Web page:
‘When I was diagnosed, it was the worst turn for me because I lost sleep, I was forever restless, I couldn’t walk, I sat in bed the whole night asking and blaming God: ‘Why me? Why do I have to go through this? Out of all the children at home why did I get chosen to have this disease?’ I felt that was unfair’.
But that was in the long gone past. Twenty-seven year old Zuki Mokwebo is now a bubbly young woman who is positive about life and about fighting her cancer. She was diagnosed with Chronic Myeloid Leukaemia, CML, at the age of 12. CML is considered to be the most aggressive form of blood cancer. The white blood cells develop abnormally and they later accumulate in the person’s spleen and liver. This then leads to bleeding and other infections. Confused and frightened for the worst, Zuki’s parents did not disclose to her what she was suffering from.
Zuki saw from her regular nose bleeds, night sweats and constant fatigue that something was wrong with her. But after one of many visits to the family’s doctor, the truth finally started coming out.
‘The doctor found that my spleen was big, so he transferred me to another doctor to confirm it. After that, they took me to Bara Hospital. At that time my HB was low; my platelets were low because of the bleeding. When I got here, the doctors called the oncologists to run tests on me before they could diagnose me. They did bone marrow inspiration to check all my bloods, so when the results came, it was positive. I had leukaemia’, says Zuki.
At that time Zuki’s condition was such that she had to start treatment immediately, so doctors put her on chemotherapy. But treatment wasn’t easy. The result was that she started losing weight and losing her hair. She says her high school years were probably the darkest period of her life.
‘One time when we were in class the teacher was out for a while. And I was reading my book when somebody from behind just came and pulled off my beanie and they all saw my bald head. The entire class laughed at me. I couldn’t take it. I ran out. My teacher had to explain to them what was happening. I didn’t make enough friends at school. I only had a few’.
Zuki has been cleared of Chronic Myeloid Leukaemia for six years. But she still undergoes for regular observation and treatment to safeguard against a recurrence of the cancer.
A Professor at the Clinical Haematology Unit at the University of the Free State says leukaemia is far from the death sentence it once was. Professor Vernon Louw says it is now a curable cancer if detected early. Louw says with the new therapies offered to patients, a range of treatments can enable them to live long healthy lives.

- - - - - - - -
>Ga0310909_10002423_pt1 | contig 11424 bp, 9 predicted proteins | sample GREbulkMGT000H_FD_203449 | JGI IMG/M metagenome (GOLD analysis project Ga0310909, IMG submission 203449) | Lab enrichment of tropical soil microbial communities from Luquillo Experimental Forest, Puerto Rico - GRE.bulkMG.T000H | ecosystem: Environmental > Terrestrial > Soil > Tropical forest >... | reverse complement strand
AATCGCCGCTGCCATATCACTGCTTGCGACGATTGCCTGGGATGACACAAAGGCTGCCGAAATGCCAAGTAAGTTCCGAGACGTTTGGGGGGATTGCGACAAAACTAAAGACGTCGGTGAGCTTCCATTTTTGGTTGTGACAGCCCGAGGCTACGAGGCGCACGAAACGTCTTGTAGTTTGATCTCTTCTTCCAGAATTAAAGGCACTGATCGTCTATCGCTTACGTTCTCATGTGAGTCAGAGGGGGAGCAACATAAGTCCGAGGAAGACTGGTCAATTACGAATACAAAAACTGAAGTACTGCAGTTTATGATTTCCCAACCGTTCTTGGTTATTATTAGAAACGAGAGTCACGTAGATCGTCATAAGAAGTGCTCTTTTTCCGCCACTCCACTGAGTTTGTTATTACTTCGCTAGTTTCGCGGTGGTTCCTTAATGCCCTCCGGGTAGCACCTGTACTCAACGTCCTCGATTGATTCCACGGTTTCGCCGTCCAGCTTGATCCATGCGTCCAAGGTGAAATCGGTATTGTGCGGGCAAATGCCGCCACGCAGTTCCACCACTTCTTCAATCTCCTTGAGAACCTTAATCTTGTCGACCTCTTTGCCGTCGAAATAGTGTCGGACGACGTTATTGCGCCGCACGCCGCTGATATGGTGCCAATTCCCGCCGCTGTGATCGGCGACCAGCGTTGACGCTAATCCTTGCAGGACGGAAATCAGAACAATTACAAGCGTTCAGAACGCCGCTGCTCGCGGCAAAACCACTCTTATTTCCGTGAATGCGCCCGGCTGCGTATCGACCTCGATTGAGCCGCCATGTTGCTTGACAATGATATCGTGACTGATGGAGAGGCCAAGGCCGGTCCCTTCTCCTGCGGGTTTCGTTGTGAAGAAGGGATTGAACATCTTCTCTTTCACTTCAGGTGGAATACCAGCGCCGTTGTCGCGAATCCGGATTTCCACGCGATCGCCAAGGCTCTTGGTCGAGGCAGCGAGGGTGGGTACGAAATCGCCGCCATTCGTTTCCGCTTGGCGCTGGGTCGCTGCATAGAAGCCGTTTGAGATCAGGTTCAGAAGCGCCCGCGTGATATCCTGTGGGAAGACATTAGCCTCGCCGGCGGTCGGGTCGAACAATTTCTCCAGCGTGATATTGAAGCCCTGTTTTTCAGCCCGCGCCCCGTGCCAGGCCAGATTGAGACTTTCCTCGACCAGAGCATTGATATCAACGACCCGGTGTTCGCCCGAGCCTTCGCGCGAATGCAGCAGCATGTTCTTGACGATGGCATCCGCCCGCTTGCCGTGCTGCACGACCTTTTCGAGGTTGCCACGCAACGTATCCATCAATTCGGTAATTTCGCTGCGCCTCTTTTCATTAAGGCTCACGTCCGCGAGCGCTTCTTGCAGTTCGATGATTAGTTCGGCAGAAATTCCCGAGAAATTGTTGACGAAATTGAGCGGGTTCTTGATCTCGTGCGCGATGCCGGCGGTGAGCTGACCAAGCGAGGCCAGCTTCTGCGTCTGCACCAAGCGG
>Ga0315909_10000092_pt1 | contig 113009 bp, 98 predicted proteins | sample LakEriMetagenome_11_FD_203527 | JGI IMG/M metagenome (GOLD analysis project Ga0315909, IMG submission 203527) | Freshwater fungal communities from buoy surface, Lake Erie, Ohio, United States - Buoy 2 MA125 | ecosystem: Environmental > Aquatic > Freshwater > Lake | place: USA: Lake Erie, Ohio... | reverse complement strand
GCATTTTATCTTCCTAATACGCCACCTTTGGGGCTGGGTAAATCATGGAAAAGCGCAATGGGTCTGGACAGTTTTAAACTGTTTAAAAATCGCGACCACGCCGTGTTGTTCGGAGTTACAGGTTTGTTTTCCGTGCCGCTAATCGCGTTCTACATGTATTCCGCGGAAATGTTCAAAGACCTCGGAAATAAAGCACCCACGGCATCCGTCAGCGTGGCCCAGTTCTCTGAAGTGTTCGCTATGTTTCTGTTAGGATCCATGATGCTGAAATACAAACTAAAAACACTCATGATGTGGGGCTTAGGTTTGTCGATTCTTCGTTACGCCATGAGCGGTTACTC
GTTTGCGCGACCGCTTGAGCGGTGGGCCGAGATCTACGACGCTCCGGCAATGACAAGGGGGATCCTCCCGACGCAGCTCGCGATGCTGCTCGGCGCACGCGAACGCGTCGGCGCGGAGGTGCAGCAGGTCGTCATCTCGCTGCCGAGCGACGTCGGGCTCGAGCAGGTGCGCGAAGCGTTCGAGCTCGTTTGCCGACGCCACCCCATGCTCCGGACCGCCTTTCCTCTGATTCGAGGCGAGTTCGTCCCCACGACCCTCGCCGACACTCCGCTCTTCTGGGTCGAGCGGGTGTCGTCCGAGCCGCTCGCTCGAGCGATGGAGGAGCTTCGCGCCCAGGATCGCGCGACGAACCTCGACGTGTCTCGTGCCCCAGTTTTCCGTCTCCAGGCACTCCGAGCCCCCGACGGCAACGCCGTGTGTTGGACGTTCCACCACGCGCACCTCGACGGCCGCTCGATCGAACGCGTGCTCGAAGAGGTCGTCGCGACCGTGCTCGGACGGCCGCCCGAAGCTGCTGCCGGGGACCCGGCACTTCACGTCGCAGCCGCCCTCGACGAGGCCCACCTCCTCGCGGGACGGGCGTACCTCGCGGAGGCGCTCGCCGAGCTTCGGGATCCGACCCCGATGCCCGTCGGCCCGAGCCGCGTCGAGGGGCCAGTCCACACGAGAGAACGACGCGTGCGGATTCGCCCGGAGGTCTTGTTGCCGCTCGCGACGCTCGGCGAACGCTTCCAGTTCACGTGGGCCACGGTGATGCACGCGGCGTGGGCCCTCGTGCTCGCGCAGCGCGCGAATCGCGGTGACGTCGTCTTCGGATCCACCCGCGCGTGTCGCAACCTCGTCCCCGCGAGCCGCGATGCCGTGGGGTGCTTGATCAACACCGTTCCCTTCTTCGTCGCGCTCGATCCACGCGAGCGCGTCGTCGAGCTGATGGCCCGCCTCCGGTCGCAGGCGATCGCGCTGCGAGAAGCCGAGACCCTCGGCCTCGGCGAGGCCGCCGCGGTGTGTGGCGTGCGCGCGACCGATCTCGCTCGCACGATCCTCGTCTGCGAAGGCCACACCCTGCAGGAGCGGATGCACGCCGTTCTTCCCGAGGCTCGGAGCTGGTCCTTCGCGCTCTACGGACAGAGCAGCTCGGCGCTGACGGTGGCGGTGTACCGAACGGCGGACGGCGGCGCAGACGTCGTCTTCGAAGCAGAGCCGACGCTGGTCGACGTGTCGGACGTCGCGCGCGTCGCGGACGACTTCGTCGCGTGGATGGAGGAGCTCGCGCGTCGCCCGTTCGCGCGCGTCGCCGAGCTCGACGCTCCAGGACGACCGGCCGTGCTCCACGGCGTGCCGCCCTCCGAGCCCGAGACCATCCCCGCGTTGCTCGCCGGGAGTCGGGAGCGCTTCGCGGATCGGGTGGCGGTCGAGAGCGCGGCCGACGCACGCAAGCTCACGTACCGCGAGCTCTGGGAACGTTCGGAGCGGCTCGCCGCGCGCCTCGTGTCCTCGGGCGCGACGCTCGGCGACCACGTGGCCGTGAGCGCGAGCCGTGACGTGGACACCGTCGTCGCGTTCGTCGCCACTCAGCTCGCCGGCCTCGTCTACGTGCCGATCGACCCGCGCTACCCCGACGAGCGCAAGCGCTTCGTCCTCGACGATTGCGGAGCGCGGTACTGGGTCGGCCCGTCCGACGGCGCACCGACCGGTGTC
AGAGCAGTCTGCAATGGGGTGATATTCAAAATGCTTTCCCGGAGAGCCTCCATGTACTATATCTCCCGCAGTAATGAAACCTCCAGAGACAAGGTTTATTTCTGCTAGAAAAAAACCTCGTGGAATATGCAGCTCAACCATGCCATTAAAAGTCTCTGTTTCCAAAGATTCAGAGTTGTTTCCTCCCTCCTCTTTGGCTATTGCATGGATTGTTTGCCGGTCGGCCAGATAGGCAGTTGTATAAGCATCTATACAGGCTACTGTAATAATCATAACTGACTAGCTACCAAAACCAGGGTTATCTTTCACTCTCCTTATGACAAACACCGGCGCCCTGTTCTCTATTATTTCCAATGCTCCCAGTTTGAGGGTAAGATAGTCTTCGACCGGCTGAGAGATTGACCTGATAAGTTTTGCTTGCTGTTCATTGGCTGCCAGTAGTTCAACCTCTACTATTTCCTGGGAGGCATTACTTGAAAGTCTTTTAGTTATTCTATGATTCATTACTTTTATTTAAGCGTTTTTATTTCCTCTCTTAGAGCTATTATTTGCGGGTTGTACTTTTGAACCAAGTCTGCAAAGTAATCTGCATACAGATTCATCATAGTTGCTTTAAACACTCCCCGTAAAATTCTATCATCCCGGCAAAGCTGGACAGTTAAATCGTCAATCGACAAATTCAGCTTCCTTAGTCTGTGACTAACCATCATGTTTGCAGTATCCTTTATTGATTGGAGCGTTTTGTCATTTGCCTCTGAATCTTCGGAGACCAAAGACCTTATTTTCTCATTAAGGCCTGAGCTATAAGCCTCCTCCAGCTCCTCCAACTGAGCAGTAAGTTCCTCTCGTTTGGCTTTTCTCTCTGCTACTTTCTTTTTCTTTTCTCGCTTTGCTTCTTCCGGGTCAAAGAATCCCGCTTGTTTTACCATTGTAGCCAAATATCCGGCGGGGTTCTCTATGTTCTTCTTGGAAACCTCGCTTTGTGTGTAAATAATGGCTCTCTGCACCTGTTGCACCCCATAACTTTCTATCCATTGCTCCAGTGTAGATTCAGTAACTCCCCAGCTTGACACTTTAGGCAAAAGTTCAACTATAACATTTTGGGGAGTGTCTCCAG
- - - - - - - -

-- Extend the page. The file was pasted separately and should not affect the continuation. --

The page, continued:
‘Traditional chemotherapy just kills the whole cell, so the cell explodes and is dead. But, the new molecules go into the cell’s programming and basically switch off the cell’s ability to continue to divide and multiply. So, instead of killing the cell by shooting it with a machine gun, you now go and shut down the programming and you interfere with its communication systems and the cell slowly dies naturally. Previously, when you killed the cell with chemo, it would burst open and all sorts of acid would be released into blood. But with the new treatment, the cell is shut down and the body removes the cancer cell and recycles its contents’, says Louw.
Zuki was one of a small, but growing number of children who developed leukaemia. Professor Louw says the condition is more prevalent in the adult population.
‘With the chronic leukaemia and the Acute Myeloid Leukaemia, you find those are more common in the middle-aged and more elderly population. When we talk about numbers in the population, we estimate about 100 to 200 people per million who get leukaemia. Chronic Myeloid Leukaemia would be 2 to 3 per hundred thousand’, says Professor Louw.
These days, Zuki works at the Chris Hani Baragwanth Hospital’s Paediatric Oncology Department, where she helps children overcome the hurdle of leukaemia. She says it’s a rewarding, but challenging role as she encounters many black families who still do not recognise cancer as a disease.
‘A newly diagnosed child… when we tell their parents that they have leukaemia, the parents would say: ‘No. No, my child doesn’t have that’. They still think their children are bewitched and don’t believe that cancer exists among black communities… that you can’t have cancer when you are a child ‘ it’s only in adults.
Zuki says this denial only helps to delay the treatment process from beginning, resulting in the death of the patient.